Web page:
Sunday, January 7, 2018

Taiwan Politicians that Give Lip Service to Workers’ Rights

      I hesitate to write an article about the Taiwanese politicians that give lip service to raising the standard of workers’ rights. The party on hunger strike in the rain want to exploit the goodwill of Sunflower movement remnants. They are staging an event outside the presidential office building. It looks good for them to be sitting under a makeshift tent in the rain, but it is all showmanship.
     Since the party in power used the youth movement to take control of the legislature in the last national elections, they only need lip service passing laws that mask the real issue - raising the minimum wage to a living wage. Promote laws already on the books safeguarding workers organizing unions protecting them from revenge by bosses. The labor laws here and in the U.S. are similar except that in Taiwan only a workplace with over 30 employees can unionize.
      Instead of sitting out in the rain complaining about laws they ignored passing last year, this political party could be going around Taiwan promoting and explaining the labor laws on the books long before the party they criticize took over the legislature. They could be helping interested workers organize clandestine grass root unions, to build a base for eventual government recognized unions. Since they are not, let them starve, die of pneumonia, or  ignore them better still for all their useless shams while helpless workers suffer slave conditions in Taiwan.
      Well, the police chased them away today; two former professors, a shoe-tosser, and a death metal musician, all turned politicians. They were saved from pneumonia and starvation so they should be thankful, but they won't be. Even President Tsai Ying-Wen, like a good mama, asked them to leave. So they slinked away, will tell their constituents they had victory, put it on their resume, and go on pretending they give a shit about working people in Taiwan. Where is Taiwan's Preacher Casy? Not in this bunch.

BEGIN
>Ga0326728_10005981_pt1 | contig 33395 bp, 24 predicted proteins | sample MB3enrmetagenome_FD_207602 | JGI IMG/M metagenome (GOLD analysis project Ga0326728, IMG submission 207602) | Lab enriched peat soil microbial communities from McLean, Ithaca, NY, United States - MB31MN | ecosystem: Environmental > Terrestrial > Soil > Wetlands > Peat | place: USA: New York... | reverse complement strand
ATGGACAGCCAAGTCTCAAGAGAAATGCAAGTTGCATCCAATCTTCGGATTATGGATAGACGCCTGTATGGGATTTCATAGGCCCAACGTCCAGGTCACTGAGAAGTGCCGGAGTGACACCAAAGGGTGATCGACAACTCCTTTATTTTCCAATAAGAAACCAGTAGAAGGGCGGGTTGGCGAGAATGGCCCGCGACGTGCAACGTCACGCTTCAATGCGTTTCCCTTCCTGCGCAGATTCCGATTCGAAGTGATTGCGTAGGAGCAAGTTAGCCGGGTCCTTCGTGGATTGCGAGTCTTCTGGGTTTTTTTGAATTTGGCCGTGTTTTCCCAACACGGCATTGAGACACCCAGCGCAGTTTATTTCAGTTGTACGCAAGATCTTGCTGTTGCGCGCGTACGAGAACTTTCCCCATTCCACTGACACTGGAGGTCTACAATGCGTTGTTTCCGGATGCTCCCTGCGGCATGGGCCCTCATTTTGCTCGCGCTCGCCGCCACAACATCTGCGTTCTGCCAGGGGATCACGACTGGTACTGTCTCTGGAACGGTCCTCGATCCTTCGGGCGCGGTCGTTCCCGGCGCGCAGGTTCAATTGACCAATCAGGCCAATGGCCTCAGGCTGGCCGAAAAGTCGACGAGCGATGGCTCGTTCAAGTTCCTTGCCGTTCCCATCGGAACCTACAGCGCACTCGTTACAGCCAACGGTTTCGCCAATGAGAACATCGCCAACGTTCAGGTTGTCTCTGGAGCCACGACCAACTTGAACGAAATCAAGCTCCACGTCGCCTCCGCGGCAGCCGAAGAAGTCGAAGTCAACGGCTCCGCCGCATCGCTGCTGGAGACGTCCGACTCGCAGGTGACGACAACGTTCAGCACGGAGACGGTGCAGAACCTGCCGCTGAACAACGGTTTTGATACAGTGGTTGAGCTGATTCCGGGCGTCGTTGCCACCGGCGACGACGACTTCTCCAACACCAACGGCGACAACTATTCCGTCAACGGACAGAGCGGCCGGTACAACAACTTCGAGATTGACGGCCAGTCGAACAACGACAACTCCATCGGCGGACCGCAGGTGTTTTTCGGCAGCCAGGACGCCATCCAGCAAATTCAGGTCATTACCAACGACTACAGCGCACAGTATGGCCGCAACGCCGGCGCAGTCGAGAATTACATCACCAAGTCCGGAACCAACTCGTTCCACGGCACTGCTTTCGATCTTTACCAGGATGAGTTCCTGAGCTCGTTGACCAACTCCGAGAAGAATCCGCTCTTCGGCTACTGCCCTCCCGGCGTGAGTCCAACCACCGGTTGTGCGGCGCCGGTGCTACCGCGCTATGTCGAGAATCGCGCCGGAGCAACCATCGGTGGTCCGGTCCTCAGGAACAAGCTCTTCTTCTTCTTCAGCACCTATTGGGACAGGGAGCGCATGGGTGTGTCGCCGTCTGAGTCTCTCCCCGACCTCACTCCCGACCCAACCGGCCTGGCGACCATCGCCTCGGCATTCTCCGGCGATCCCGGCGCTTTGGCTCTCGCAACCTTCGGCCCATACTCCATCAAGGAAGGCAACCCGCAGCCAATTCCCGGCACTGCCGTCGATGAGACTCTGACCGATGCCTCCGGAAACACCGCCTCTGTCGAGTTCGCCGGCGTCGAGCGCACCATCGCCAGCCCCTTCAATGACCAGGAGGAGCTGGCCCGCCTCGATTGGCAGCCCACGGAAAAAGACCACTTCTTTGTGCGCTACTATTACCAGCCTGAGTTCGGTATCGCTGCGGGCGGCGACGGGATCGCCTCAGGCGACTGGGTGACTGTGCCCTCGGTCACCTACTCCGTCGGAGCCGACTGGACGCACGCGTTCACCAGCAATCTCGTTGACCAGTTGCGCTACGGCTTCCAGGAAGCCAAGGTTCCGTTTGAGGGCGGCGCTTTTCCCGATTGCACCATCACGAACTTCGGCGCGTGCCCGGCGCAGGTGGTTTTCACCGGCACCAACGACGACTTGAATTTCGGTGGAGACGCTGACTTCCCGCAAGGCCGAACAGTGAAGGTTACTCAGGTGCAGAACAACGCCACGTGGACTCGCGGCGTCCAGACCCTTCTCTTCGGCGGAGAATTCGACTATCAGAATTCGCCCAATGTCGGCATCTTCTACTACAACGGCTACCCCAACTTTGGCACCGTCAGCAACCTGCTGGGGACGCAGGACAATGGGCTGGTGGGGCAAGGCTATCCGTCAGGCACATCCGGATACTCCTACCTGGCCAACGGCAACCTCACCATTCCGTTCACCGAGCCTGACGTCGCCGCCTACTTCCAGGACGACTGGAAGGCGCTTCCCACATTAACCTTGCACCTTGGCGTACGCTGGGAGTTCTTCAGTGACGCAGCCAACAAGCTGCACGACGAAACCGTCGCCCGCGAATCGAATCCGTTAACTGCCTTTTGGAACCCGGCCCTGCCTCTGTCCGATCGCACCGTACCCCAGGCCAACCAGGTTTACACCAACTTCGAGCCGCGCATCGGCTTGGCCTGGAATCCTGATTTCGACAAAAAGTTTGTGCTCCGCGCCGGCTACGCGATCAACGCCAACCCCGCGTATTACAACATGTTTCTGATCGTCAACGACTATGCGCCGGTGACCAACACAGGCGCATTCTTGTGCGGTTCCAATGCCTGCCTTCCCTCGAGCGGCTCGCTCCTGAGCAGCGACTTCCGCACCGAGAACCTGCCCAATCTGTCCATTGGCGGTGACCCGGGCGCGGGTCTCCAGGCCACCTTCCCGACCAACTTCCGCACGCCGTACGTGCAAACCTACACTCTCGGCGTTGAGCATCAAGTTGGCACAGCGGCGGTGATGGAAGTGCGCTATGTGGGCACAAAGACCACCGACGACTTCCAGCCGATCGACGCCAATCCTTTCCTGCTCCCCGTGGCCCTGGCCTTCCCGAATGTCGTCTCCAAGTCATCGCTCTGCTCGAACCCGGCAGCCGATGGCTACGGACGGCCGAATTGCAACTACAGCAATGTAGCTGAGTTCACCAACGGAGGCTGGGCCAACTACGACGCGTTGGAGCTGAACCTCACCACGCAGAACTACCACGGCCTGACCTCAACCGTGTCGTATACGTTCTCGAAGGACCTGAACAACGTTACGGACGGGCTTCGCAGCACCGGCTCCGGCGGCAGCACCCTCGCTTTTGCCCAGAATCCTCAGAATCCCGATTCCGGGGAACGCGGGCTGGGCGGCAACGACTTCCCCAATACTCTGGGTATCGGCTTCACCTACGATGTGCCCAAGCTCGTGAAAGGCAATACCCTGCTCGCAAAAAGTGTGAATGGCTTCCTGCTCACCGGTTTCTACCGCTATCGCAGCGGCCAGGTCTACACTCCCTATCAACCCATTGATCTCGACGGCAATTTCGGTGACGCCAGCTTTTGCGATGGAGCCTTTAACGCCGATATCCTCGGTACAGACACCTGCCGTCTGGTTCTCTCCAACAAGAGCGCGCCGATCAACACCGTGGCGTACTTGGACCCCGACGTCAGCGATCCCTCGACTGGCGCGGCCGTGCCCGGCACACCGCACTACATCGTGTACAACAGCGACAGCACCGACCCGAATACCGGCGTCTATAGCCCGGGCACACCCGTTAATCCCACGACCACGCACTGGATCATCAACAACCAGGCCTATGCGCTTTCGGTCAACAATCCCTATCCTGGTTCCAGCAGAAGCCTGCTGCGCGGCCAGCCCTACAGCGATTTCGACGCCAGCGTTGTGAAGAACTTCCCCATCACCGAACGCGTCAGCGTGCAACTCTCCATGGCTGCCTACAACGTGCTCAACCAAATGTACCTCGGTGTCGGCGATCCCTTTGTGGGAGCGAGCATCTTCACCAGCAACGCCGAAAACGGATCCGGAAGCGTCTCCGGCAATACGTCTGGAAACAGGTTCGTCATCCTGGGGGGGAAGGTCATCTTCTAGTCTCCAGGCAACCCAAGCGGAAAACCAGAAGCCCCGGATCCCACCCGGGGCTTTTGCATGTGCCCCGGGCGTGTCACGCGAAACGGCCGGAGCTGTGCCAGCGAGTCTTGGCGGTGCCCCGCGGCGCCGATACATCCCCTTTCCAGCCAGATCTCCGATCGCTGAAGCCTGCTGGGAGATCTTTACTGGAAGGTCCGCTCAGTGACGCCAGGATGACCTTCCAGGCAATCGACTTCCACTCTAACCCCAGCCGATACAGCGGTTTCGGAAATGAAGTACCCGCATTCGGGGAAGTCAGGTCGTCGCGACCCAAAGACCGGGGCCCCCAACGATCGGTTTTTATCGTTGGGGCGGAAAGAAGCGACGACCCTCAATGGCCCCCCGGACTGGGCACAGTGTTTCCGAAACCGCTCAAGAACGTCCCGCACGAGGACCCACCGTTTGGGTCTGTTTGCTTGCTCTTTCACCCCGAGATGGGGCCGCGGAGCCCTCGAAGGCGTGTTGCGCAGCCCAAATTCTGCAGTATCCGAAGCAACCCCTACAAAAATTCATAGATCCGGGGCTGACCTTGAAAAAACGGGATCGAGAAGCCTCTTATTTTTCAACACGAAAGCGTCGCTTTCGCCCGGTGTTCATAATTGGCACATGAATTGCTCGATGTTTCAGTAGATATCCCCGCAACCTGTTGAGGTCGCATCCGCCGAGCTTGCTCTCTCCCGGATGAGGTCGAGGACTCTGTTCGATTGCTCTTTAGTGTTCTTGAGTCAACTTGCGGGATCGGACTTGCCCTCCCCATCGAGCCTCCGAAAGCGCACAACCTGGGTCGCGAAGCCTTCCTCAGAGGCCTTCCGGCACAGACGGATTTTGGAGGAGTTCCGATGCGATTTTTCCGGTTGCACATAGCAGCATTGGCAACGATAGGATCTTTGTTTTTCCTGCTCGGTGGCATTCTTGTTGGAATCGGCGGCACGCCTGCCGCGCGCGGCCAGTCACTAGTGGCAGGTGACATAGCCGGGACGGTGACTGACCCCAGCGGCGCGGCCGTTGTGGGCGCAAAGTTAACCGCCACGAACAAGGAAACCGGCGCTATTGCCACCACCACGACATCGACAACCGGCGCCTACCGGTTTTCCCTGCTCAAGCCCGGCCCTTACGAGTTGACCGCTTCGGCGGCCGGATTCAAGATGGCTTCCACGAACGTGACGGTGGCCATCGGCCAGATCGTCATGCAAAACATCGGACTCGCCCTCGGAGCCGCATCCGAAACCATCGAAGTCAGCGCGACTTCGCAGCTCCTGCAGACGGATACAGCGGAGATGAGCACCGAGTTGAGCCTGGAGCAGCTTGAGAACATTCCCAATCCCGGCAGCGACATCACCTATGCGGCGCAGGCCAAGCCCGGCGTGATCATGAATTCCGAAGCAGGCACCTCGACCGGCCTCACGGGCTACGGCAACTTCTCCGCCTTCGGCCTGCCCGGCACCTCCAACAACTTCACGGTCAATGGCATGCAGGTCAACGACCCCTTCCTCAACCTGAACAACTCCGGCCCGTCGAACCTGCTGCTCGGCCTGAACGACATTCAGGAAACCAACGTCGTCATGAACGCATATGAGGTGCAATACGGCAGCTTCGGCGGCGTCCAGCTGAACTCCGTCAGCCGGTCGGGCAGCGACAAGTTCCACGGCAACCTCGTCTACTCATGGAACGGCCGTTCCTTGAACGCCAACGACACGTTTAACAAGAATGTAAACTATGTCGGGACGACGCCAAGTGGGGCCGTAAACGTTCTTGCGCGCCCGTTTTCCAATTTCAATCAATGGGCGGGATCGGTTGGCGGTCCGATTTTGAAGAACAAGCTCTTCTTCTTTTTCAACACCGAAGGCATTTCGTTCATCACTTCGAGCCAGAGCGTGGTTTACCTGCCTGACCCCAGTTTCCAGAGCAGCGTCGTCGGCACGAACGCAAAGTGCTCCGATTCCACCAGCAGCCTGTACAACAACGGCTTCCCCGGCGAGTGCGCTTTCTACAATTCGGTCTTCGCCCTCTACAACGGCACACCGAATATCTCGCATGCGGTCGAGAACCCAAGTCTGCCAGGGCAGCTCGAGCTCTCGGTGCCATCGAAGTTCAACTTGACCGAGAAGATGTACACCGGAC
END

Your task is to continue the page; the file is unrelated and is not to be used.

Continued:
I woke up after an hour or so of sleep and went into the tea room to complete CD 16 and 17 of The Grapes of Wrath. It’s such a powerful condemnation of American capitalism and unbridled greed. We are part of one big soul, not individual souls, says Tom Joad to Ma before he has to leave the family after he killed the man who killed Preacher Casy. After seeing those egotistical clowns from the New Power Party on TV “apologize” publically for not being able to do anything to help workers after being removed from their three-day hunger strike, I told my wife how I felt personally insulted as I had directly communicated with two that ignored my pleas to unionize. It may not be my fight since I’d been marginalized long before I retired, but I can’t help but shake my head in disgust about the obstructionists that do the bidding for the ruling class with their individual “souls.”

Sunday, December 31, 2017

A Year Since Trump Was Elected President

Some people said Trump's win would be harmful to the environment and embolden the myriad haters and racists all across America. I said "An eye for an eye" would do the trick; "direct action" would get satisfaction. Unless the FBI/CIA wanted Trump to start a civil war, they would tell him to shut up; the people united could never be defeated. The fascists would lose that war, too. 

A year later, we see that every stupid uninformed thing Trump said was eaten up by the media as the inevitable looting of social program went unabated by the Senate and Congress. The people weren't united and were defeated. 

Some said there would be grave peril from climate change. Trump, like Obama and Clinton, didn't stop it.  Capitalism marched on, armed to the teeth, threatening  nations that didn't agree; imperialist incursion and genocide all over the world.